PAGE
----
Sleep is not only regulated by the body clock, but also by how long we were awake (also known as the buildup of “sleep pressure”). But not all waking hours are equal. We’ll get more tired skiing, for example, than sitting at a desk sending e-mail. This is one reason we sometimes lie awake at the end of a long day at the office despite utter exhaustion.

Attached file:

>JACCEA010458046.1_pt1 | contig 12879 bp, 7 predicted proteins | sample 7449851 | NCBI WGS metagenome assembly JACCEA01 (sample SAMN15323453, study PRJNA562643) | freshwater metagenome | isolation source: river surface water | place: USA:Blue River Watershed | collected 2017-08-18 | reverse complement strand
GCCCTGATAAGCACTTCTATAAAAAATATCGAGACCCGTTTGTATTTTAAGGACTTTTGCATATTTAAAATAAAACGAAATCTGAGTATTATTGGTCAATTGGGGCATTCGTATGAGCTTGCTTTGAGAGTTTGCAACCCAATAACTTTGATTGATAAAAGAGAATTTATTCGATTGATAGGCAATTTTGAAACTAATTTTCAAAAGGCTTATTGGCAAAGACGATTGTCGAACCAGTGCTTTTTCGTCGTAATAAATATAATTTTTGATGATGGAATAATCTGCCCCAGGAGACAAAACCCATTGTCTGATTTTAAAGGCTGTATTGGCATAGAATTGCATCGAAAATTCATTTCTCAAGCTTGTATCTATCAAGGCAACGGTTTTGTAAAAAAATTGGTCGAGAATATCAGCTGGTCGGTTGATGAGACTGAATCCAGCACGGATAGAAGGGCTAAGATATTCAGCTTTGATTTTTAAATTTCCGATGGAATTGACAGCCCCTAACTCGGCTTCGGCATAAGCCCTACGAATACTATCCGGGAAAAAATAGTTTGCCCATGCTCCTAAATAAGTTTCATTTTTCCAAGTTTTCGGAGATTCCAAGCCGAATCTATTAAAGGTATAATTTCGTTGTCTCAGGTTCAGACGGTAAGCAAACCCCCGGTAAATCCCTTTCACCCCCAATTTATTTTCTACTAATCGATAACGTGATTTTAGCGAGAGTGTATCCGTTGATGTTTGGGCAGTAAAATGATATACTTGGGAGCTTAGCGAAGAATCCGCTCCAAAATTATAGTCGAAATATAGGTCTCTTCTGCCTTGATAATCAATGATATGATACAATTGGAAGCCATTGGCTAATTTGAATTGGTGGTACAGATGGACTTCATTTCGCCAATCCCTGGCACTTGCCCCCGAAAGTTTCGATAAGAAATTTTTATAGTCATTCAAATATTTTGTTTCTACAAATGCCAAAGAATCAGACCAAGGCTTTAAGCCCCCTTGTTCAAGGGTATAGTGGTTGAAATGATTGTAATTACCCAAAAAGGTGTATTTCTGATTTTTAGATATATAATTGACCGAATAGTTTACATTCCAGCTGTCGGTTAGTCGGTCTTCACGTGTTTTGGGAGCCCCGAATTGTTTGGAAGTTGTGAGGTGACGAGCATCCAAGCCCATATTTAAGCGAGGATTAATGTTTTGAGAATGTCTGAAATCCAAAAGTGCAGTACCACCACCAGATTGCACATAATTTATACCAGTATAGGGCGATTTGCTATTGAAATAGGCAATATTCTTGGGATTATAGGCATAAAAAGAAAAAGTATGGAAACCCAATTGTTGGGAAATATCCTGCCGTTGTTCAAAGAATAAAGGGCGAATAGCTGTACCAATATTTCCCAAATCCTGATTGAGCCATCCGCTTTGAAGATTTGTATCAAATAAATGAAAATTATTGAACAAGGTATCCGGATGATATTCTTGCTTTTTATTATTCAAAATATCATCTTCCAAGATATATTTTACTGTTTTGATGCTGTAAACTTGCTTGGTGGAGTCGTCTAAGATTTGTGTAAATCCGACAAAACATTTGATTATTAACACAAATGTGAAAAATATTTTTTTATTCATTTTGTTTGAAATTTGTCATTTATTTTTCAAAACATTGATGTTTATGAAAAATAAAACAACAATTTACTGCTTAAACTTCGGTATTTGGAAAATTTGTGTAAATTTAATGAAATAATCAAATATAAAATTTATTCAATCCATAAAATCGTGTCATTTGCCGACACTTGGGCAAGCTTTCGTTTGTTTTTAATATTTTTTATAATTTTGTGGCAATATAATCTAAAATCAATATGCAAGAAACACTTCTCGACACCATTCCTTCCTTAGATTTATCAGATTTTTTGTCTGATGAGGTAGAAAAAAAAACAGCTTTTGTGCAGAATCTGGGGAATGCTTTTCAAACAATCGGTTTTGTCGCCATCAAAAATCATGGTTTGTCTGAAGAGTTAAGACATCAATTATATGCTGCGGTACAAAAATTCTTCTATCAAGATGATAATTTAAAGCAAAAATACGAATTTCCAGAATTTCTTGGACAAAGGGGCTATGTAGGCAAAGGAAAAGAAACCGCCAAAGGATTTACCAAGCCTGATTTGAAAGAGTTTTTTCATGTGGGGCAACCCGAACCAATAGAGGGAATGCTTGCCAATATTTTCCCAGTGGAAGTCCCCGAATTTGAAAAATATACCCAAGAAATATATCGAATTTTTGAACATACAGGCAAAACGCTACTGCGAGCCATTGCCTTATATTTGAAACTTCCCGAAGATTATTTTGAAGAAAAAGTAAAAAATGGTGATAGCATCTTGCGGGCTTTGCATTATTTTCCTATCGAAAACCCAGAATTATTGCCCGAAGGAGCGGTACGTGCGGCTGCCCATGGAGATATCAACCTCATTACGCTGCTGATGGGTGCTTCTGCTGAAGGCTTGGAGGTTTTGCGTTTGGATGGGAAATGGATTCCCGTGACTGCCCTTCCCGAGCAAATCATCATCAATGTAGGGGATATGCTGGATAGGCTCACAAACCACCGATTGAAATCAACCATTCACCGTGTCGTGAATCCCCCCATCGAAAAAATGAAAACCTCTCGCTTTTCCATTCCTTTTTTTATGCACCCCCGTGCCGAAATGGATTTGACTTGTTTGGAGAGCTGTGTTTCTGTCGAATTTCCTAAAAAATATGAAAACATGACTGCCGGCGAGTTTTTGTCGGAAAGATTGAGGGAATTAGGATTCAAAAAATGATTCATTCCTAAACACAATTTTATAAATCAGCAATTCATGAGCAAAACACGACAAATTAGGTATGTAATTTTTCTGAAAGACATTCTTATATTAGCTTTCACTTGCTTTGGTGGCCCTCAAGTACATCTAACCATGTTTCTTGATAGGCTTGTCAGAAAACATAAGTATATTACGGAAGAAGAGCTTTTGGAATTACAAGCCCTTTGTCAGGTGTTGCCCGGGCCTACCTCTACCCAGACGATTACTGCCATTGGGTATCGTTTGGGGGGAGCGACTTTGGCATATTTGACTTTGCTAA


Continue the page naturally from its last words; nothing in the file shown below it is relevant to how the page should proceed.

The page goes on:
Think of teenagers as early shift-workers who suffer the most social jet lag. They go to school at their biological equivalent of midnight with profound consequences for learning and memory. They suffer from sleep deprivation during the school week and certainly should be allowed to catch up on weekends. However, they should sleep with daylight coming into their bedrooms and should refrain from using light-emitting devices after 10 p.m.